According to a not-for-profit advocacy organization, the Environmental Working Group, these fruits and vegetables have the utmost levels of pesticides. The group did not take part in a new Harvard University research of pesticides and male reproductive function. (EWG)
Researchers from Harvard University reported on Monday that men’s sperm counts and the number of typical looking sperm that they make can be affected by eating of fruits and vegetables that has a pretty big amounts of pesticide residue, which is a possible reason for infertility problems.
At the T.H. Chan School of Public Health, a study by researchers is described as the first to know the relation between pesticides in fruits and vegetables to reproductive difficulties, however it leaves many questions hanging. Because of its study design, the researcher cannot conclude as to whether or not the pesticide residue triggered the problems they discovered in the sperm of 155 men who offered samples at a fertility clinic.
In the journal of Human Reproduction that was published online, the result was sure enough to “advise that contact with pesticides used agricultural production through abstinence may be enough to affect spermatogenesis in humans,” this was written by a researcher in their paper.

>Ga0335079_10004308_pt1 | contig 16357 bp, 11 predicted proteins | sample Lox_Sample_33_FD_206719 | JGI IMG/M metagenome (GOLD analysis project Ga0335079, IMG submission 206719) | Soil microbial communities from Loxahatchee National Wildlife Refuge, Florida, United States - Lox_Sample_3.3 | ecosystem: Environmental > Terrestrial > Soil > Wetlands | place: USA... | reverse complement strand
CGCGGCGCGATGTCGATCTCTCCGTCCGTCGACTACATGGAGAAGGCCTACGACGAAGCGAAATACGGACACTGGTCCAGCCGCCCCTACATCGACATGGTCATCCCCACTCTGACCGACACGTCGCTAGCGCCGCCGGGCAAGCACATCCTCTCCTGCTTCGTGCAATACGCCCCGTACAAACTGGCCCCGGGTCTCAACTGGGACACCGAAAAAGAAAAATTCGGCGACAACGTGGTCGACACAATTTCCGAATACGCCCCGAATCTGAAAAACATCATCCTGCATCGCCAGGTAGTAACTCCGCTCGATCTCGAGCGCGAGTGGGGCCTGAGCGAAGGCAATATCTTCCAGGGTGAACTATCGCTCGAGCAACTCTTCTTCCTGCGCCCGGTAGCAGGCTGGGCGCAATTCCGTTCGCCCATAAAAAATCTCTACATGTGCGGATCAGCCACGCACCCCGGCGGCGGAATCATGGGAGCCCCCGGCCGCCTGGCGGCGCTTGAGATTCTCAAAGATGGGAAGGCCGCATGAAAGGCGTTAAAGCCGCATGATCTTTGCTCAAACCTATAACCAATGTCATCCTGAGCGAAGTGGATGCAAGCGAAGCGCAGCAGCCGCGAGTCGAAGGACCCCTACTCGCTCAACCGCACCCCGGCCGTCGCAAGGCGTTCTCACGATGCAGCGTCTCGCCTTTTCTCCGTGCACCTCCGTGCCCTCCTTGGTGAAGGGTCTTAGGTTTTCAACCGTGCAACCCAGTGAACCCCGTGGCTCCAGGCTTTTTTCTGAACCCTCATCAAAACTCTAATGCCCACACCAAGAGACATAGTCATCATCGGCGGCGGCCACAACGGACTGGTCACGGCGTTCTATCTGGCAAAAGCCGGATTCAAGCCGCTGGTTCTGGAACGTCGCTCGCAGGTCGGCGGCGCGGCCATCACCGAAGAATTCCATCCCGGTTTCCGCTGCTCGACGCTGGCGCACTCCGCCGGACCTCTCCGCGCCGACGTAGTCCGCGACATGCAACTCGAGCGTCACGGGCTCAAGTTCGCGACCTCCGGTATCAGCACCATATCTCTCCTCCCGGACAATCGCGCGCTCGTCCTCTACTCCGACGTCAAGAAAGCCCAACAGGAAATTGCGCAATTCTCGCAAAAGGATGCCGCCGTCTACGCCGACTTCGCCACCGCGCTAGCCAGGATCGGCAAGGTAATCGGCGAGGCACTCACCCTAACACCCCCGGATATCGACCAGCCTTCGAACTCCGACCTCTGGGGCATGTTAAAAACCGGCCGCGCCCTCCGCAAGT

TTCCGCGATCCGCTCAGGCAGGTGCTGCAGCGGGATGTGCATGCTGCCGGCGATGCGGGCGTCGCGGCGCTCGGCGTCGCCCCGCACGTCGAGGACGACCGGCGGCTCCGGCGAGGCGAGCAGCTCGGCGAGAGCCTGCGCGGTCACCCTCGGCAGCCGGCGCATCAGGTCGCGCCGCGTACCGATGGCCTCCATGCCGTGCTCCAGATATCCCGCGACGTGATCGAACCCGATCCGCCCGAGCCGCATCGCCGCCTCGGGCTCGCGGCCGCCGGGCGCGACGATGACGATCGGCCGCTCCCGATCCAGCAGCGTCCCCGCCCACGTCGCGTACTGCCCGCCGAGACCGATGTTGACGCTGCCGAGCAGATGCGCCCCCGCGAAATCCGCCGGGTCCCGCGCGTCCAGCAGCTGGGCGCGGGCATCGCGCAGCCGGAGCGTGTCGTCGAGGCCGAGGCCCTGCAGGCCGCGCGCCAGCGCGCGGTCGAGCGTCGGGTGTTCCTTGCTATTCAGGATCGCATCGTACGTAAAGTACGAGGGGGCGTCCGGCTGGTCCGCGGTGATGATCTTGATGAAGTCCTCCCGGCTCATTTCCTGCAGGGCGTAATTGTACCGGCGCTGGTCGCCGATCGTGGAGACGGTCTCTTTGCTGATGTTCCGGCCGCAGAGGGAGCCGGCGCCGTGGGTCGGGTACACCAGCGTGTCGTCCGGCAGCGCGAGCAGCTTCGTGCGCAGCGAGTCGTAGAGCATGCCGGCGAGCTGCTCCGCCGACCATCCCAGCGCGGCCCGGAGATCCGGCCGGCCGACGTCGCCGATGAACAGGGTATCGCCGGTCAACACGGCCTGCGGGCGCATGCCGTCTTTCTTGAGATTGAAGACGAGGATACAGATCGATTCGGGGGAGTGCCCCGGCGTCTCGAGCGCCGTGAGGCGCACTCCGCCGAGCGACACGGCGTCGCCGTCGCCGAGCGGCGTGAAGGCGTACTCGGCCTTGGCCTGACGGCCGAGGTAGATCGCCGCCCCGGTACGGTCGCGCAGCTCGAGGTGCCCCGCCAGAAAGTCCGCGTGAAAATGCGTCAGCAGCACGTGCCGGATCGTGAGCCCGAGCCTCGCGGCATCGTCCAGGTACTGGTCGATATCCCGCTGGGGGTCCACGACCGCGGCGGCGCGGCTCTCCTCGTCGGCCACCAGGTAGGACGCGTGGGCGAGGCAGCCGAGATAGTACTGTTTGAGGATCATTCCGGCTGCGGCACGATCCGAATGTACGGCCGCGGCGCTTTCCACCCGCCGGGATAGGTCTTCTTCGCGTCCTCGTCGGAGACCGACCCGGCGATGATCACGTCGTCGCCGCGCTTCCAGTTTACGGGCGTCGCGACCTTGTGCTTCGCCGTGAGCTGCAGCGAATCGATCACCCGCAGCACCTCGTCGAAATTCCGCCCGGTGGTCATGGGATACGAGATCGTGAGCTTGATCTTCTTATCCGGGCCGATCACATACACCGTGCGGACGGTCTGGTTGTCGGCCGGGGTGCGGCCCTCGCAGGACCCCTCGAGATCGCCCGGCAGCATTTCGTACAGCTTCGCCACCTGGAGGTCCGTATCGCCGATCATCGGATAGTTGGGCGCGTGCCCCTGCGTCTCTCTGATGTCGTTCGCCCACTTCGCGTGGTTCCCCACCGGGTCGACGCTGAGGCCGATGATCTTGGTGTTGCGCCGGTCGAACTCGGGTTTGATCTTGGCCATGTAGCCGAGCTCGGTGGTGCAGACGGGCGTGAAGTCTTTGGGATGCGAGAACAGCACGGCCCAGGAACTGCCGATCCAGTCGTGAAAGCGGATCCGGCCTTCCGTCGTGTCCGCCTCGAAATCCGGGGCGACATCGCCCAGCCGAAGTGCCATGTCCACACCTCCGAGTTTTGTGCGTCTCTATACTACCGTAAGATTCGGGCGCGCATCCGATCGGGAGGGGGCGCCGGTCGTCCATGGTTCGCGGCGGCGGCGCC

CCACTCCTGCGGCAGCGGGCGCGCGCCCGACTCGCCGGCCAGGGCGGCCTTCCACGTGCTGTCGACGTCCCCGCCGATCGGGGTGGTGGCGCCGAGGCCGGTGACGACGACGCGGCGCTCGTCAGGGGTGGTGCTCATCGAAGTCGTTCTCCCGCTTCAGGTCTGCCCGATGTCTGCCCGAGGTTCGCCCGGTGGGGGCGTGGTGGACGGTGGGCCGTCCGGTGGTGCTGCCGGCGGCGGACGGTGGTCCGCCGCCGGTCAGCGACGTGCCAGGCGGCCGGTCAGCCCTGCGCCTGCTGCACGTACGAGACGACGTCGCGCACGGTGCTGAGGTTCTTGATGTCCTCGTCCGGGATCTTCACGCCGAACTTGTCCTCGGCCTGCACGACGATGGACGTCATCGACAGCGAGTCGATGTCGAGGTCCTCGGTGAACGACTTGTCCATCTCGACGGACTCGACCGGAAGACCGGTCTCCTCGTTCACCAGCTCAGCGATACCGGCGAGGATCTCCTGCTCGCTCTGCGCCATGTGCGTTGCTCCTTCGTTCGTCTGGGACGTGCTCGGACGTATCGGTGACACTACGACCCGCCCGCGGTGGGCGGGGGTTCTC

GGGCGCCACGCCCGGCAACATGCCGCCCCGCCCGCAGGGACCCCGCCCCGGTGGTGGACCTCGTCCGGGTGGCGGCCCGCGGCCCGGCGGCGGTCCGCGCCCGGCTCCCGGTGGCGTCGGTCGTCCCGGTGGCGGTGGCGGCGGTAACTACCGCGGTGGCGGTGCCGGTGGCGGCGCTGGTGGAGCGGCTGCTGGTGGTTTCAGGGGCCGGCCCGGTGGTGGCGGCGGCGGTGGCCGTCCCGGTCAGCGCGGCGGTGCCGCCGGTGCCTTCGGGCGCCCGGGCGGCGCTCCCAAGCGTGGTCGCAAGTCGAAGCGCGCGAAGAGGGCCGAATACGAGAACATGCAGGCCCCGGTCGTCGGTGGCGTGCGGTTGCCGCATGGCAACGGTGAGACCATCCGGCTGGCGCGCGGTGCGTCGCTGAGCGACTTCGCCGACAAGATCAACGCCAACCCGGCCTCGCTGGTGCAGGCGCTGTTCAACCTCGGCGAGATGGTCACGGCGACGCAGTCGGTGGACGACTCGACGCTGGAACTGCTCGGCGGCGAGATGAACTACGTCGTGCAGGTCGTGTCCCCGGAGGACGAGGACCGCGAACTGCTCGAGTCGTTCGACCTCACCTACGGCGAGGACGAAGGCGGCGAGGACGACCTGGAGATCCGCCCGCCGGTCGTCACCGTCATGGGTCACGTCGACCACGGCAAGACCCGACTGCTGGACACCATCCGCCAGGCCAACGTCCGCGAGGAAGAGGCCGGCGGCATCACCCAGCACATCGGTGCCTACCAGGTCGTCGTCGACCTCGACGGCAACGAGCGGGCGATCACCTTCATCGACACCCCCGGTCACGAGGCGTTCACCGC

It has been long doubted that pesticides have a potential influence on sperm production among men who work with them or are deeply unprotected to them in the location. According to Chavarro, an assistant professor of nutrition and epidemiology at the public health school and one of the authors of the study, the consumption of pesticide residue does add to the chemical’s existing in the urine but the is still so little proof that it affects human health.
The researchers used U.S. Department of Agriculture documents to categorize the levels of pesticide residues in 35 fruits and vegetable amid 2006 and 2012. 155 men were asked how much apiece they are (it was more or less .9 daily servings of high-pesticide produce and 2.3 servings of low- to moderate-pesticide fruits and vegetables), then later examined their sperm samples for a diversity of problems.
When smoking, largeness, age, physical activity and other factors were exempted, they found that men who ingested the biggest quantities of high-residue fruits and vegetables had 49 percent lower sperm counts, 32 percent fewer normal-appearing sperm and a 29 percent lower ejaculate volume than men who ate the least amount of those fruits and vegetables.